Can you minimize the spread of fire in high-rise buildings? What’s the best way to evacuate hundreds or thousands of occupants? How can engineers design high-rise structures to maximize safety? Should firefighters use elevators?
ISO is a contributing sponsor of a new study funded by the U.S. Department of Homeland Security (DHS) and the Federal Emergency Management Agency (FEMA) that hopes to provide answers to those questions and enhance the understanding of risks involved with fighting high-rise fires. The study will also look at the effectiveness of existing methods for responding to such emergencies and evaluate new approaches to building design that could make high-rise firefighting more effective — saving lives and reducing property damage.
As a contributing sponsor, ISO was in attendance at the National High-Rise Study field experiment site in Arlington, Virginia. Pictured here are just a few of the approximately 100 firefighters at the site.
The study is the most comprehensive ever undertaken on high-rise fire safety, building design, and resource deployment. Real firefighters will deploy to simulated multi-alarm fires in high-rise buildings in urban areas. The crews will provide data on completing tasks on the fireground, and the study will evaluate crew size, apparatus configurations, the benefits of using elevators, and deployment.
The Department of Fire Protection Engineering (FPE) at Worcester Polytechnic Institute (WPI), the Center for Public Safety Excellence (CPSE), the International Association of Fire Fighters (IAFF), the National Institute of Standards and Technology (NIST), and the Urban Institute (UI) lead the study. ISO became a contributing sponsor working with those organizations early in 2011. Our contributions to date have included assisting WPI with locating a vacant high-rise building to conduct field experiments; serving as subject matter experts with the assistance of Butch Cobb, ISO’s national director of Community Hazard Mitigation; and providing a comprehensive Building Underwriting Report for the chosen building. Verisk’s Building Underwriting Report gives insurers extensive information on the construction, occupancy, hazards, fire protection, and wind exposure of the building. The report provides the details insurers need to make accurate and cost-effective underwriting decisions and help them give their insureds recommendations for reducing hazards and improving protection deficiencies at the property.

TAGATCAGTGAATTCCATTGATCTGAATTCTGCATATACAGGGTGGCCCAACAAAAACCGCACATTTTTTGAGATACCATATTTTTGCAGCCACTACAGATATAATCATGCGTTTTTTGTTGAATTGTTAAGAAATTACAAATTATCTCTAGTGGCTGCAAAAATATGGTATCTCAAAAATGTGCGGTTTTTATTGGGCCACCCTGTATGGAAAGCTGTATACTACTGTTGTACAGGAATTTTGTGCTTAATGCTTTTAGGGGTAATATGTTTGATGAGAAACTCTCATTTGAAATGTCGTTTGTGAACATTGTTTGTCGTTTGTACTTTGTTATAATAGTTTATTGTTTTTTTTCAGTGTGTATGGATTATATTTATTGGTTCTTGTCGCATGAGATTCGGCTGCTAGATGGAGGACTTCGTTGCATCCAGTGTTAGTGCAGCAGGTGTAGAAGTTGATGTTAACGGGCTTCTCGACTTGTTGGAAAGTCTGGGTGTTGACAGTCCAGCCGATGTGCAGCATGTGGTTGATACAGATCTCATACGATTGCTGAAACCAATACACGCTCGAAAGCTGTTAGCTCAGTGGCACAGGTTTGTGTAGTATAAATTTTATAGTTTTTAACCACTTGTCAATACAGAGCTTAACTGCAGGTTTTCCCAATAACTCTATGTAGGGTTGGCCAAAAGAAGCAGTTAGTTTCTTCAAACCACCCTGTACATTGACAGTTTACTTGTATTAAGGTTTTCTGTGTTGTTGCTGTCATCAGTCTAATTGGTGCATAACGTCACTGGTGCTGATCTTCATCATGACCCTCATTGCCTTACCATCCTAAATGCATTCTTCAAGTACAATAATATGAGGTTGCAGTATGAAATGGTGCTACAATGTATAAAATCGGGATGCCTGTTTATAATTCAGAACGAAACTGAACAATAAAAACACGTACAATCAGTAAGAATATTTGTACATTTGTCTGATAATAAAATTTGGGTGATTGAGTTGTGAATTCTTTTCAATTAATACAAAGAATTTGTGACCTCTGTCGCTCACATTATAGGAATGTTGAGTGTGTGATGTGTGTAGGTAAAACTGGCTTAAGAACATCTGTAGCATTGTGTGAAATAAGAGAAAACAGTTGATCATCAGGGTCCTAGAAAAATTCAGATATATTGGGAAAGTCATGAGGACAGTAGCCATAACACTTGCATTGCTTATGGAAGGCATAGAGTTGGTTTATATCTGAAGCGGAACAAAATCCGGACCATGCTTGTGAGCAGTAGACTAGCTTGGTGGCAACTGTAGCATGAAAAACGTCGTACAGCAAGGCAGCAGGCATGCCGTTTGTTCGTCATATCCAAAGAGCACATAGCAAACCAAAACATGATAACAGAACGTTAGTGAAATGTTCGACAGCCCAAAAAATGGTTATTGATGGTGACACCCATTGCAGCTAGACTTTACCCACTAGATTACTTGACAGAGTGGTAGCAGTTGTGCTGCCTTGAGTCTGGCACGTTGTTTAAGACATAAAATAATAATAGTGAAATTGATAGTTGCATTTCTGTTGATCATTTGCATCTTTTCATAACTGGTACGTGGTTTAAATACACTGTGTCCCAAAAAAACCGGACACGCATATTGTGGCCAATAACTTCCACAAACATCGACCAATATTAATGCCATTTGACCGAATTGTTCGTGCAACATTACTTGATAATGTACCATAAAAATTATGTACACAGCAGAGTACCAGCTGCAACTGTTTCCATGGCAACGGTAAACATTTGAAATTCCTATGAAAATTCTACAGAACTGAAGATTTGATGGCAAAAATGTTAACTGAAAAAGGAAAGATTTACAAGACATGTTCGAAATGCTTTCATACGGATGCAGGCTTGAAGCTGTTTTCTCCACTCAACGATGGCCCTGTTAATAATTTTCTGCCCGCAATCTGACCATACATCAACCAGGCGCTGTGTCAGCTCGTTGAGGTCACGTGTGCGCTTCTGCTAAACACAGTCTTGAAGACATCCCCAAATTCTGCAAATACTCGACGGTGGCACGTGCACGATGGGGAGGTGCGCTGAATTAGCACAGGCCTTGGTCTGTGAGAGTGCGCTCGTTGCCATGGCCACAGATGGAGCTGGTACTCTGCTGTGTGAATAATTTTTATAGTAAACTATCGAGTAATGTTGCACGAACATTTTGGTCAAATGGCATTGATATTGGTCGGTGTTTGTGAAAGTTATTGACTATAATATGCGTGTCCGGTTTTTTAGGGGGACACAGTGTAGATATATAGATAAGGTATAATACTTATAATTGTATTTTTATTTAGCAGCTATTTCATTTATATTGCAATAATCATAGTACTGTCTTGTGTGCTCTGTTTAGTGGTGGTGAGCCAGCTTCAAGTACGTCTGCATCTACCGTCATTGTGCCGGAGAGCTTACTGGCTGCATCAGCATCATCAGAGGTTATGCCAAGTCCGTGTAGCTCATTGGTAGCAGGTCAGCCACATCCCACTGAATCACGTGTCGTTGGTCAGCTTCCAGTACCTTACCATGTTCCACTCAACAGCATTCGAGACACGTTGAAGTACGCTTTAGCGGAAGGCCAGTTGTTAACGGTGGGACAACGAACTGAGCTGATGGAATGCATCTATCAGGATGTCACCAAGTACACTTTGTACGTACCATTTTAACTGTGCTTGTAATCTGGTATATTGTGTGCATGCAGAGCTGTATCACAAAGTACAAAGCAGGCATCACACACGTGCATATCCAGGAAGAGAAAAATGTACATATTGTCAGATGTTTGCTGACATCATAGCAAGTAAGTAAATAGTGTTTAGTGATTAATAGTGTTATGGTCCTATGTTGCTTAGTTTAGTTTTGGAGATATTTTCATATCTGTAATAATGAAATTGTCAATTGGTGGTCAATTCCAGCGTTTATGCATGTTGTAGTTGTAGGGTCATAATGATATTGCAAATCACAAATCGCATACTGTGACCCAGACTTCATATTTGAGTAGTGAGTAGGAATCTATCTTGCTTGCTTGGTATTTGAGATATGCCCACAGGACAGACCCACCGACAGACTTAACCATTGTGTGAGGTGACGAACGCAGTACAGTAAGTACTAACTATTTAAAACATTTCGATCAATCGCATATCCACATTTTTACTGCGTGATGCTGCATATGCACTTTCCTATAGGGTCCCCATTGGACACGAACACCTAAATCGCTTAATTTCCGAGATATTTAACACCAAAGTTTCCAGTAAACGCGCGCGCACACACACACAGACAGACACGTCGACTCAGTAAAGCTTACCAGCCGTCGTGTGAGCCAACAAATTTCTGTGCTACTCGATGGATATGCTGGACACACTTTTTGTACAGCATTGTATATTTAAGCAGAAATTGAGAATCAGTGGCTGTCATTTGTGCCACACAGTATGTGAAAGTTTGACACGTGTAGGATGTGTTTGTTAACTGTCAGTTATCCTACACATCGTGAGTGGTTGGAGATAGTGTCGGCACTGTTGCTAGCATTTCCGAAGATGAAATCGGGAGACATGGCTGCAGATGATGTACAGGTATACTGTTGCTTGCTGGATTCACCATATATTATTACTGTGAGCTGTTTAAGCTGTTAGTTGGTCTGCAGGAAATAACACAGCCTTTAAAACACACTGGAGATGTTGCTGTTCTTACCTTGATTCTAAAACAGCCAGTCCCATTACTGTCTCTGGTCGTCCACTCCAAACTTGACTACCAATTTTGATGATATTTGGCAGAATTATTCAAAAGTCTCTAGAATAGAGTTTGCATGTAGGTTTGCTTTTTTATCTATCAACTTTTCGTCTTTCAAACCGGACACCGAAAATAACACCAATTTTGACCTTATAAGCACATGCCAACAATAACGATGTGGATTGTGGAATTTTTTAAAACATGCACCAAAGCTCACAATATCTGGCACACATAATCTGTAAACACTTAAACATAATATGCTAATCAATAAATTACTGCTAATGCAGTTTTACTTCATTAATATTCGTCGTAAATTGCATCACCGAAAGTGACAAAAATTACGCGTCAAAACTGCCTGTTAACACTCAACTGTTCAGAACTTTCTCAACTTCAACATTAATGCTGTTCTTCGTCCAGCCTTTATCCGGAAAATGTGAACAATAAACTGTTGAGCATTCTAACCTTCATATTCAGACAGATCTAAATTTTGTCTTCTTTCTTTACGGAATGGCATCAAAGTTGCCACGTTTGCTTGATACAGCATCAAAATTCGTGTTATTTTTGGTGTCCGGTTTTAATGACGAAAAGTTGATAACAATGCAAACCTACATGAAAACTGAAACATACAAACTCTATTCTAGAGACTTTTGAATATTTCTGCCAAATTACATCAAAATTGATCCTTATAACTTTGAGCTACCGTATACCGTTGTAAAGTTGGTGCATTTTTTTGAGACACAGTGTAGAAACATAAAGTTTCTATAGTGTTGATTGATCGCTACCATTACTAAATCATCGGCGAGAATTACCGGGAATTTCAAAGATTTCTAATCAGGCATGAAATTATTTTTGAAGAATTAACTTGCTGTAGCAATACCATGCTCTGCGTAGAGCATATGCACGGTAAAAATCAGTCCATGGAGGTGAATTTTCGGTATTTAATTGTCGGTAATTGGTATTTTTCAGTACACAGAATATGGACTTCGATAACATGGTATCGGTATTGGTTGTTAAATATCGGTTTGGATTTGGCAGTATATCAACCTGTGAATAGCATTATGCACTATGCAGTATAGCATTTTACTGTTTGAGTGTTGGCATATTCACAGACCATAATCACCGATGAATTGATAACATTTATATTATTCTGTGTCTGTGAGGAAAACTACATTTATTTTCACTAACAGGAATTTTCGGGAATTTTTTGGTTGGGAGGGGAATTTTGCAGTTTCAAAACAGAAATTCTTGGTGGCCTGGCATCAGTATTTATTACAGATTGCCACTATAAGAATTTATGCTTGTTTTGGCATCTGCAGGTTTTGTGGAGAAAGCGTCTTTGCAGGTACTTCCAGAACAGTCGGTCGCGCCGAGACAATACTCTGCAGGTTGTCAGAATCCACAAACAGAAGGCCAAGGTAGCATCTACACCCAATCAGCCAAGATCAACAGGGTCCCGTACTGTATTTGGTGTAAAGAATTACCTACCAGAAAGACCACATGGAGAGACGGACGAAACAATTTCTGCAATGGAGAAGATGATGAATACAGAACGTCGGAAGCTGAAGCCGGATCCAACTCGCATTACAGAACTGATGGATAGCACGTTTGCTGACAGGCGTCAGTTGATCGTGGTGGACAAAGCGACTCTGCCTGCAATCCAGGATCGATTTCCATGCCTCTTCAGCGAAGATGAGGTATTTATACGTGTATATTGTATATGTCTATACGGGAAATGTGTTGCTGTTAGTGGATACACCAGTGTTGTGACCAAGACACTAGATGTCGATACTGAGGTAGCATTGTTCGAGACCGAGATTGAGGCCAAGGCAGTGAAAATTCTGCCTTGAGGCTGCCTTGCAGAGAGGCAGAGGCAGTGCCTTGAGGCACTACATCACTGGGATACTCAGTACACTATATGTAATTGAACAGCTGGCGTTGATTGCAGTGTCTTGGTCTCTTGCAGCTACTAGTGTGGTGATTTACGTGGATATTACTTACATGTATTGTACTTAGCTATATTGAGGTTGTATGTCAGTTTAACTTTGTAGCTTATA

”A high-rise fire is one of the most challenging and hazardous situations firefighters face,“ said Kathy Notarianni, professor and head of the FPE Department at WPI. ”Unfortunately, fire codes provide little guidance on how to respond to fires in tall buildings, and fire and city officials have little or no quantitative data to draw on as they evaluate various deployment configurations or building code changes that could make high-rise firefighting safer. This study will provide the data, analysis, and guidance they need.“
”We’ve seen the impact of our work grow in recent years,“ said Notarianni. ”Fire departments in large cities and metropolitan areas as well as those in smaller communities are quicker to adopt innovations and new ideas with the publication of these national studies and the increasing confidence in this national partnership.“